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Into the Black Nowhere: An UNSUB Novel


Into the Black Nowhere: An UNSUB Novel

The second installment of Meg Gardiner's UNSUB series, INTO THE BLACK NOWHERE, is a blistering read. I am literally out of breath after finishing it. The pace is fast, and the characters are all super real, flesh-and-blood creations with whom you will enjoy spending time.

Rookie FBI agent Caitlin Hendrix and her team were first introduced in UNSUB, which was a terrific read on its own. INTO THE BLACK NOWHERE kicks things up several notches. Caitlin recently has been named to the elite FBI Behavioral Analysis Unit, a role with which she can fully spread her wings and make quite a name for herself. To do this, she will need to put all of her profiling skills to the ultimate test.

Ironically, the book opens with a quote from serial killer Ted Bundy: “We serial killers are your sons, your husbands, we are everywhere.” These are chilling words, and I will get around to the ironic part shortly.

The term “UNSUB” has a few definitions, and the one that best fits this team is “Unknown Subject of a Criminal Investigation.” In this case, Caitlin and her team are after a Saturday night kidnapper and possible killer. The fact that this is the most popular night out of the week merely enhances the huge number of potential suspects.

What the UNSUB team is tasked with doing is putting together a victimology analysis. They need to look at all of the missing women and come up with some type of common trait or traits they shared. This will allow them to chip away at the large number of possible subjects, which is no small task. At the very least, the team must position themselves in the area where the victims were last seen and hope that on another Saturday night they will be near the suspect or suspects in question.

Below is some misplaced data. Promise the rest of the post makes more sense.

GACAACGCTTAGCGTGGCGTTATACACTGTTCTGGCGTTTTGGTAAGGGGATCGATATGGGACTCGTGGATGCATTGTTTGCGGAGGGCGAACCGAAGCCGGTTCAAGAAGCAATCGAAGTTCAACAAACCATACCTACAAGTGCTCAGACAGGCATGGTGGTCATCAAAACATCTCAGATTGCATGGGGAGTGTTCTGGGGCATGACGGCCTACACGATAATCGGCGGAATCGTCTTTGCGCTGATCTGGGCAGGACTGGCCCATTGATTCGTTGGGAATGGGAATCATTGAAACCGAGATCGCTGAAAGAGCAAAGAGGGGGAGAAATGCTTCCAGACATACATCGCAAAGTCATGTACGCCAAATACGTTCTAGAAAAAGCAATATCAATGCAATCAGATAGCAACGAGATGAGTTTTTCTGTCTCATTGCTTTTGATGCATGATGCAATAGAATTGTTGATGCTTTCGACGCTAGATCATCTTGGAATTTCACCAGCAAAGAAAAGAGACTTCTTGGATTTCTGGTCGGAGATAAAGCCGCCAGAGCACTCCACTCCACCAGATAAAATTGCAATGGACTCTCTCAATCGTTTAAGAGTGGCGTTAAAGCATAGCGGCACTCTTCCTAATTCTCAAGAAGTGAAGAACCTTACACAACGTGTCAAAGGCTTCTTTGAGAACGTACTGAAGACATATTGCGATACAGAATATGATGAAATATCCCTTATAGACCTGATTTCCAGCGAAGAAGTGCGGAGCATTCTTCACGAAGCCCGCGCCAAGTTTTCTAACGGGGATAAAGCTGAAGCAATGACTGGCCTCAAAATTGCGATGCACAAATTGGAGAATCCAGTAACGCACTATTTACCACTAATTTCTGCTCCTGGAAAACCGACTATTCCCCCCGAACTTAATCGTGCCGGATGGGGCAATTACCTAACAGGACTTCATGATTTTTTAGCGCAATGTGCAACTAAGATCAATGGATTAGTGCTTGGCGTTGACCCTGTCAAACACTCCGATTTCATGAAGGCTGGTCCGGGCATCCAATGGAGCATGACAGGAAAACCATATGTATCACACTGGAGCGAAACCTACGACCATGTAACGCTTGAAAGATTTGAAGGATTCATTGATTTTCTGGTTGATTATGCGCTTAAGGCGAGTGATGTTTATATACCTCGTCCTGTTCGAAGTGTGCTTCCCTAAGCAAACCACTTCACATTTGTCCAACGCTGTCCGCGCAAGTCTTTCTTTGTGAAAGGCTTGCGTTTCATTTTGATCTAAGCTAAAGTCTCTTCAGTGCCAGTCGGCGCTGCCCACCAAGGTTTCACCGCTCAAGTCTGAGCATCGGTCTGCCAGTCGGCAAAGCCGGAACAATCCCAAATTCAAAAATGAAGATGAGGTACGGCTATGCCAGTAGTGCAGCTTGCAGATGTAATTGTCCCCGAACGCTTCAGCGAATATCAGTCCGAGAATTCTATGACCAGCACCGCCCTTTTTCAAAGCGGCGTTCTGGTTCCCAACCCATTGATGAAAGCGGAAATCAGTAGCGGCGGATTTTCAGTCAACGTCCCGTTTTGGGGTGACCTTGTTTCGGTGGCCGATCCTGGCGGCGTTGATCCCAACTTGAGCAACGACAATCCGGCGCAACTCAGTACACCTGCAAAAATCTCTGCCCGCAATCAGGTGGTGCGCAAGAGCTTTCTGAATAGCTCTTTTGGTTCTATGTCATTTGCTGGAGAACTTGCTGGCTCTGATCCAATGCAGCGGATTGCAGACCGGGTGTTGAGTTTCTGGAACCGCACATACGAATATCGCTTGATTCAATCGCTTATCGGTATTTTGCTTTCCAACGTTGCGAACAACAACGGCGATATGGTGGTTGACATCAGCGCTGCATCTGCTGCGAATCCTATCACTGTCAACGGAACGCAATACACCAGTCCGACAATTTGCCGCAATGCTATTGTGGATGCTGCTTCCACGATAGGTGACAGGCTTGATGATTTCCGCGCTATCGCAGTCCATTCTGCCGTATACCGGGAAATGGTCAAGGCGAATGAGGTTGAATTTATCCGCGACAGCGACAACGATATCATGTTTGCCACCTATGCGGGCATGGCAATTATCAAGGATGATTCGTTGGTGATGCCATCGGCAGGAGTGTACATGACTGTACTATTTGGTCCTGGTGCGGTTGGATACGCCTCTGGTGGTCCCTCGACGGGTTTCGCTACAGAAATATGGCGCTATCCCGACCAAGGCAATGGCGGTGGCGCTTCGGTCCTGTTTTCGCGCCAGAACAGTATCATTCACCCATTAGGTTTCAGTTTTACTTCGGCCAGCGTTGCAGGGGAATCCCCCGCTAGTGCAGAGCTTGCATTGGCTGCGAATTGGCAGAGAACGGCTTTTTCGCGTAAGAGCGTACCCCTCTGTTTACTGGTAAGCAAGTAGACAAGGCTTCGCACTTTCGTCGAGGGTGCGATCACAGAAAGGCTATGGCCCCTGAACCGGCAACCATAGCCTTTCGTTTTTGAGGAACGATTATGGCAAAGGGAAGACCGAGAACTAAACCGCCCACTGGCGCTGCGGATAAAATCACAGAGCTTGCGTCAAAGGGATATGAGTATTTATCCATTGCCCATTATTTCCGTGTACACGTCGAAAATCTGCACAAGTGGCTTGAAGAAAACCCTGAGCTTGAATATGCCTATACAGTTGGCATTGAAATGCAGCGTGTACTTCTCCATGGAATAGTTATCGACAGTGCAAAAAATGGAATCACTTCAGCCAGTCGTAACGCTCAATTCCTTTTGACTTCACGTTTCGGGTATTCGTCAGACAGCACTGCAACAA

"INTO THE BLACK NOWHERE is relentless thriller writing at its finest. It takes the overcrowded serial killer subgenre to new levels, and I cannot wait for more."

The first victim's body is found in the woods, covered in blood and wearing a white nightgown. An eerie look that one of the investigators notes makes her resemble Snow White. A second victim follows shortly thereafter. The one chilling similarity between the two bodies is that each is surrounded by a number of crumpled old Polaroids. However, this is no time for celebrating. Aside from these photos, they have no forensics, clues or witnesses. The killer is very clever, and until they can complete some sort of a profile on why, who and how he is doing this, they are nowhere.

Fortunately, Caitlin is part of a great team. Her teammate, Agent Rainey, is another determined woman, and they work very well together. She also receives a lot of support from her team leader, Special Agent in Charge Emmerich. The territory in which the killer is working appears to be growing from the Midwest to Arizona, Nevada and eventually through the Pacific Northwest region. I won't reveal the tactics they use to narrow things down to one prime suspect. Trust me, it makes for some great reading and shows that Gardiner really knows her stuff.